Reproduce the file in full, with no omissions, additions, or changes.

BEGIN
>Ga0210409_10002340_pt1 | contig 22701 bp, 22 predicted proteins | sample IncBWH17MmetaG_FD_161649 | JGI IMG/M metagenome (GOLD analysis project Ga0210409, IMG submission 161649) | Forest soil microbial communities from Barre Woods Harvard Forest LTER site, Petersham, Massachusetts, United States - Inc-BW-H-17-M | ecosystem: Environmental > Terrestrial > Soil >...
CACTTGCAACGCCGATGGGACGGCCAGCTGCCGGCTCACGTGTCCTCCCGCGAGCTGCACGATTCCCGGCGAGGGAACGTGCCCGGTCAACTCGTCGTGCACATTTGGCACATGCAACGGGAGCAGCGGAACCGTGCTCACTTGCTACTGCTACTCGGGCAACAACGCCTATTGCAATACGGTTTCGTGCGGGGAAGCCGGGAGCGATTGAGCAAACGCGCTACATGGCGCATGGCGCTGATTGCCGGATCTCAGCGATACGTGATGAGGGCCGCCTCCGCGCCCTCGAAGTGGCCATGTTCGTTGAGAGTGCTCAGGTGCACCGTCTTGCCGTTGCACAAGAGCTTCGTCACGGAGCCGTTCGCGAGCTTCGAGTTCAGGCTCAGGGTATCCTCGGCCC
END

>Ga0210409_10002340_pt1 | contig 22701 bp, 22 predicted proteins | sample IncBWH17MmetaG_FD_161649 | JGI IMG/M metagenome (GOLD analysis project Ga0210409, IMG submission 161649) | Forest soil microbial communities from Barre Woods Harvard Forest LTER site, Petersham, Massachusetts, United States - Inc-BW-H-17-M | ecosystem: Environmental > Terrestrial > Soil >...
CACTTGCAACGCCGATGGGACGGCCAGCTGCCGGCTCACGTGTCCTCCCGCGAGCTGCACGATTCCCGGCGAGGGAACGTGCCCGGTCAACTCGTCGTGCACATTTGGCACATGCAACGGGAGCAGCGGAACCGTGCTCACTTGCTACTGCTACTCGGGCAACAACGCCTATTGCAATACGGTTTCGTGCGGGGAAGCCGGGAGCGATTGAGCAAACGCGCTACATGGCGCATGGCGCTGATTGCCGGATCTCAGCGATACGTGATGAGGGCCGCCTCCGCGCCCTCGAAGTGGCCATGTTCGTTGAGAGTGCTCAGGTGCACCGTCTTGCCGTTGCACAAGAGCTTCGTCACGGAGCCGTTCGCGAGCTTCGAGTTCAGGCTCAGGGTATCCTCGGCCC